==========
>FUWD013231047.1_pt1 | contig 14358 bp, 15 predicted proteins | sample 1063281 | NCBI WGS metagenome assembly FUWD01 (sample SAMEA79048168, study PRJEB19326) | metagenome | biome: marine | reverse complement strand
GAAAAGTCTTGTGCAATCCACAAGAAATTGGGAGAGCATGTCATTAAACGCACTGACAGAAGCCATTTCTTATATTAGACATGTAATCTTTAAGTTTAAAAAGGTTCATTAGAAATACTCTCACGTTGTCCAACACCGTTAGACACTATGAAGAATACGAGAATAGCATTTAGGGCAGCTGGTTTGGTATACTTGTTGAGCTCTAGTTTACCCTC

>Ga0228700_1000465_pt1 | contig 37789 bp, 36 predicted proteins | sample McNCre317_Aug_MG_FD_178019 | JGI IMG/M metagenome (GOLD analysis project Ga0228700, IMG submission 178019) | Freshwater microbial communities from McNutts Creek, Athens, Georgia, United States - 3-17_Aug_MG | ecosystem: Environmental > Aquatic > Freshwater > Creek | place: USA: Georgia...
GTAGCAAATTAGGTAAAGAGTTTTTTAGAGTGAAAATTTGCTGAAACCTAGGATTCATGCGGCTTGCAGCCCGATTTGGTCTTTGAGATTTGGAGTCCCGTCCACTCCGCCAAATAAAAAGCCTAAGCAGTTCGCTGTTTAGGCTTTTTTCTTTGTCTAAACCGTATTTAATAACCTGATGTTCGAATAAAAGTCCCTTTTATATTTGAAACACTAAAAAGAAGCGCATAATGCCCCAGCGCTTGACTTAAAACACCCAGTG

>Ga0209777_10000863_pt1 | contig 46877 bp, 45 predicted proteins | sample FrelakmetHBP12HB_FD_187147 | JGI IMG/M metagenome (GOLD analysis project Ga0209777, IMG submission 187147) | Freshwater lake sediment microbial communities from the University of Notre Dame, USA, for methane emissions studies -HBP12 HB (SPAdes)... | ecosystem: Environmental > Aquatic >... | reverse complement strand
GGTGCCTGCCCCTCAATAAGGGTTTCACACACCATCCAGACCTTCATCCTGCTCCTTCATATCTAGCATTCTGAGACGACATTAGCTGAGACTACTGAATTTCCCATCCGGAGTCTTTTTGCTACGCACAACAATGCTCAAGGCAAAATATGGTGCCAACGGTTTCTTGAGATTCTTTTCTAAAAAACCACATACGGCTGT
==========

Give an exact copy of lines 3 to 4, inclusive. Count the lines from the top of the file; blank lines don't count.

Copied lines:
>Ga0228700_1000465_pt1 | contig 37789 bp, 36 predicted proteins | sample McNCre317_Aug_MG_FD_178019 | JGI IMG/M metagenome (GOLD analysis project Ga0228700, IMG submission 178019) | Freshwater microbial communities from McNutts Creek, Athens, Georgia, United States - 3-17_Aug_MG | ecosystem: Environmental > Aquatic > Freshwater > Creek | place: USA: Georgia...
GTAGCAAATTAGGTAAAGAGTTTTTTAGAGTGAAAATTTGCTGAAACCTAGGATTCATGCGGCTTGCAGCCCGATTTGGTCTTTGAGATTTGGAGTCCCGTCCACTCCGCCAAATAAAAAGCCTAAGCAGTTCGCTGTTTAGGCTTTTTTCTTTGTCTAAACCGTATTTAATAACCTGATGTTCGAATAAAAGTCCCTTTTATATTTGAAACACTAAAAAGAAGCGCATAATGCCCCAGCGCTTGACTTAAAACACCCAGTG